Type Detection

A common JavaScript Interview question is:

“What are the object types in JavaScript?”

The real answer is that everything in JavaScript is an Object. However, that is not the whole truth, as JavaScript has 7 meta-types: number, string, boolean, function, object, null, undefined.

Since JavaScript is not a strongly typed language, you may find it useful to manage object types yourself. For my projects, I always manage object types as it allows me to bulletproof my JavaScript functions and prevent other developers from misusing the code I share. Also, AJAX applications often return bad data because a lot can go wrong with the request and server-side code execution.

Below is a list of functions I previously used to detect object types:

Example 1: isAlien

/* True when o is not a member of a function. */
function isAlien(o) {return isObject(o) && ! isFunction(o.constructor);}

Example 2: isArray

/* True when o is a native JavaScript array */
function isArray(o) {return isObject(o) && o.constructor == Array;} 

Example 3: isBoolean

/* True when o is the meta-type boolean */
function isBoolean(o) {return boolean === typeof o;} 

Example 4: isDate

/* True when o is an object having the getMonth method */
function isDate(o) {return isObject(o) && o.getMonth;} 

Example 5: isDomElement

/* True when o is set and has children nodes or a node type */
function isDomElement(o) {return o && ("undefined" !== typeof o.childNodes || o.nodeType);} 

Example 6: isEvent

/* True when o is set, the native JavaScript event is defined, and o has an event phase */
function isEvent(o){return o && "undefined" != typeof Event && o.eventPhase;} 

Example 7: isNull

/* True when o is exactly equal to null */
function isNull(o) {return null === o;} 

Example 8: isFunction

/* True when o is the meta-type function */
function isFunction(o) {return function == typeof o;}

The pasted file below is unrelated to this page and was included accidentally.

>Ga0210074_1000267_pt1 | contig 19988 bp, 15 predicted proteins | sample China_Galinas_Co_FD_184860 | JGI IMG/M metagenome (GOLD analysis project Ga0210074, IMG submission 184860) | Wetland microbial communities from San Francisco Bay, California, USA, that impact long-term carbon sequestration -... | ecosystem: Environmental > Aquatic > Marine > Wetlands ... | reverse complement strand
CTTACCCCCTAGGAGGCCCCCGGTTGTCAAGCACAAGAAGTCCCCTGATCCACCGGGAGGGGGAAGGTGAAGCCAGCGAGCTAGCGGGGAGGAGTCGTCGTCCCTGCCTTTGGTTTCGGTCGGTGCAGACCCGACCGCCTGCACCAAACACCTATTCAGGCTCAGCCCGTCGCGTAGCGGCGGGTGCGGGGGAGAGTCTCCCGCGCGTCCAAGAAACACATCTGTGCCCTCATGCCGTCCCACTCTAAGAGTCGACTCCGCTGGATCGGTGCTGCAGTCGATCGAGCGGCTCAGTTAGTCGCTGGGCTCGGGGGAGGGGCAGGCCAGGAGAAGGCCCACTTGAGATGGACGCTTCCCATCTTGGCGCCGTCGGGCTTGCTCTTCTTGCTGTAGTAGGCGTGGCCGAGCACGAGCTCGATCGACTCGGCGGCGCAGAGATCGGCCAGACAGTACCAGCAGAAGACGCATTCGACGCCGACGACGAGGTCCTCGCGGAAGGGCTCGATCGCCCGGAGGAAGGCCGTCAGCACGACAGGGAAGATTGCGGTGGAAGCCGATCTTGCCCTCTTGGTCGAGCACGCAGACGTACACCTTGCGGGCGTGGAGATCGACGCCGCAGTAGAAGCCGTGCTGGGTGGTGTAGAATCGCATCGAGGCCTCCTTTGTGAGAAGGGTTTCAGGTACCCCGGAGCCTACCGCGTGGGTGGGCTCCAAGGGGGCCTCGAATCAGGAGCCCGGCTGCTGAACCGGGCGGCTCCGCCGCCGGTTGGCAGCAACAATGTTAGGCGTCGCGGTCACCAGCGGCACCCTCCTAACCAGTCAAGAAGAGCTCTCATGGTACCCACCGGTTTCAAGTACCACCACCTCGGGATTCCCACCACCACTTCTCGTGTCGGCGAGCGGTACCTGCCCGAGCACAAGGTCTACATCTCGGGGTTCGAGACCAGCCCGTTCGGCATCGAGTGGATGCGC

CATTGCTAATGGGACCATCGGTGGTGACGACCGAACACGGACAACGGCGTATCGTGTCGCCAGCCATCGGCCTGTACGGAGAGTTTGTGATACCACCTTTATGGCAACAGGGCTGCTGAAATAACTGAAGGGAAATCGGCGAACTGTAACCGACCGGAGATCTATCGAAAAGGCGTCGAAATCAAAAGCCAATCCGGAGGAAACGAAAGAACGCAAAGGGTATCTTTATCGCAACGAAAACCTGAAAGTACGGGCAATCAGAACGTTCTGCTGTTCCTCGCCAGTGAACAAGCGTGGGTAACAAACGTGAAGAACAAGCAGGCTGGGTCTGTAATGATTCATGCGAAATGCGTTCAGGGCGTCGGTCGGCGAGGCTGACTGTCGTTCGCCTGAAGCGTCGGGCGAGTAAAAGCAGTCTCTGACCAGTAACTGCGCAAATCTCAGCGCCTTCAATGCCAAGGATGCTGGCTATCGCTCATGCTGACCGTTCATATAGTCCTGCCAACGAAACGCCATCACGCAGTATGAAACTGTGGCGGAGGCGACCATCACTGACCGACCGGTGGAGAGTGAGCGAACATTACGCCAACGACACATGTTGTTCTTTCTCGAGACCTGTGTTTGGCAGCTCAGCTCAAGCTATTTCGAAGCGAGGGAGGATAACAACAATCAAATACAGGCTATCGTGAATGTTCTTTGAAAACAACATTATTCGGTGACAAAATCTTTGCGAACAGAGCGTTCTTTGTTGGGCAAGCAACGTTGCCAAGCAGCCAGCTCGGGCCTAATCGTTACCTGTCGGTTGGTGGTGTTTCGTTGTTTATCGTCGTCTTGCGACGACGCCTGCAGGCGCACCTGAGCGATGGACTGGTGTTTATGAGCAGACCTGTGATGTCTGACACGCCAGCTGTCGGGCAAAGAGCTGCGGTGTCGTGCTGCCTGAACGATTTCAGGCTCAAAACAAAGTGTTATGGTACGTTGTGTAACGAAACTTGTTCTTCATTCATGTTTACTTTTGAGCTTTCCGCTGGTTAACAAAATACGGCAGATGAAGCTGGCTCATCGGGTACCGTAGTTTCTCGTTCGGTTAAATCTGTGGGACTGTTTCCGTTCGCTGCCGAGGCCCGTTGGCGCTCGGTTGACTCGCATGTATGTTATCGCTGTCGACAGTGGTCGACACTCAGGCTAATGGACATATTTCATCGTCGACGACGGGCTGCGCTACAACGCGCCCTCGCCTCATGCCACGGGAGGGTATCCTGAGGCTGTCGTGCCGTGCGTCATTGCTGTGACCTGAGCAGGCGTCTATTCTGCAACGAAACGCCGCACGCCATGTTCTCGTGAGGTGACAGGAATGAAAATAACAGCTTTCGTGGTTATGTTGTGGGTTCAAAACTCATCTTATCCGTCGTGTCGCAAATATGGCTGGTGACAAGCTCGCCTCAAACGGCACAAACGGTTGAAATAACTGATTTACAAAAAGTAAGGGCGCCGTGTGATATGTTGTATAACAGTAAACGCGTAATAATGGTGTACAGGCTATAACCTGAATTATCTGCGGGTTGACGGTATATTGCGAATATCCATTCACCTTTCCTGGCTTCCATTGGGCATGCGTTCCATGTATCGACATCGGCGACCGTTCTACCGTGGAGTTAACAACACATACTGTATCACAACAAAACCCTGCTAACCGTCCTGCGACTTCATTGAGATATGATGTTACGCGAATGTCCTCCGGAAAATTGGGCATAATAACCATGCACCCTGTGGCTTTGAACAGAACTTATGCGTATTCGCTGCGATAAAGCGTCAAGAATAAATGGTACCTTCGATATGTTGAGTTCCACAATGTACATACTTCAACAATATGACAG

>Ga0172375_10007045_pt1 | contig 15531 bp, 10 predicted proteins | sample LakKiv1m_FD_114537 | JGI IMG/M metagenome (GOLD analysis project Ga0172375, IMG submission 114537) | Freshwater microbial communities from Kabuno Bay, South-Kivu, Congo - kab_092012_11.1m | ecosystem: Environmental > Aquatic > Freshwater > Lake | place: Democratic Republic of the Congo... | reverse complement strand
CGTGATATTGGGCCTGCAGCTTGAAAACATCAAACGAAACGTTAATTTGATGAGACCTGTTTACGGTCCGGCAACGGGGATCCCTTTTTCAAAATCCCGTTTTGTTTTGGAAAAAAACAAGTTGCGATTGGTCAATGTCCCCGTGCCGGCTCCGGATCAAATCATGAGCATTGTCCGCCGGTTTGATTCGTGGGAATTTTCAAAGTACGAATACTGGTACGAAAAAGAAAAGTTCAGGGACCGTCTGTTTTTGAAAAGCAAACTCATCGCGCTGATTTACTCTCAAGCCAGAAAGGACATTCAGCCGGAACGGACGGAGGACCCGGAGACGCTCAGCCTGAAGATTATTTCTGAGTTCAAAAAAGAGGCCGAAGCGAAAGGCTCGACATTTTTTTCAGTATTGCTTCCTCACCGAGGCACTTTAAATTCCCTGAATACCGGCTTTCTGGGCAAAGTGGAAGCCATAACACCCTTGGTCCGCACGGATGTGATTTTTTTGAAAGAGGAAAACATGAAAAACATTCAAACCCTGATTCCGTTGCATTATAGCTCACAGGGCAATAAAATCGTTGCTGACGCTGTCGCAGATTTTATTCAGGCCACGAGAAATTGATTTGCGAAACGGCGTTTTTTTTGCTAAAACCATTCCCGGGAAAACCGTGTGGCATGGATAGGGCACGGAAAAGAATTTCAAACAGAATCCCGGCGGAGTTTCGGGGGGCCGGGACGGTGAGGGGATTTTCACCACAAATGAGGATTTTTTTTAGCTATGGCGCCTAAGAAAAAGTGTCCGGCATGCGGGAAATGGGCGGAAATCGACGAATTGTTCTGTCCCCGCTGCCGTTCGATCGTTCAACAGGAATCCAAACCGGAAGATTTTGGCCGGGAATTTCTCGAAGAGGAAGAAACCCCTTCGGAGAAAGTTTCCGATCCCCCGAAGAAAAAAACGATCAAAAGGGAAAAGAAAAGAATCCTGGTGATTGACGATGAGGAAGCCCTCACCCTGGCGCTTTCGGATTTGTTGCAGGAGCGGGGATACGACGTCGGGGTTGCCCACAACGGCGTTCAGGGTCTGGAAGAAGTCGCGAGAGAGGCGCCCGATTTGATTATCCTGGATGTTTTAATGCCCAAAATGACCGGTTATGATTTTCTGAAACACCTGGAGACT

Example 9: isNumber

/* True when o is the meta-type number and is finite */
function isNumber(o) {return "number" == typeof o && isFinite(o);} 

Example 10: isObject

/* True when o is the meta-type object or function */
function isObject(o) {return (o && "object" == typeof o) || isFunction(o);} 

Example 11: isSet

/* True when o has any value, including 0 and false, both of which are normally falsy */
function isSet(o) {return ((o || false === o || 0 === o) && ! isNull(o) &&  !== o && ! isUndefined(o));} 

Example 12: isString

/* True when o is of the meta-type string */
function isString(o) {return string == typeof o;} 

Example 13: isUndefined

/* True when o is of the meta-type undefined */
function isUndefined(o) {return undefined == typeof o;} 

Example 14: isEmpty

/* True when o does not have any member values set that are not functions */
function isEmpty(o) {
	var i, v;
	if (isObject(o)) {
		for (i in o) {
			v = o[i];
			if (! isUndefined(v) && ! isFunction(v)) {
				return false;
			}
		}
	}
	return true;
}

Notes:

I no longer use these methods as I prefer to use the YUI library as the backbone of my JavaScript code. Similar methods are available on YUI Lang. And you can always extend the YAHOO.lang object with extra type detection methods.

most of these functions are not bulletproof and can be fooled. For example:

var fakeDate = {
	getMonth: 1234
};
isDate(fakeDate);  /* this will be true */

I have not found a good way to prevent this type of abuse, except through intelligent coding. You should never use reserved names or those names used by other native JavaScript objects, such as date and array, when writing application objects.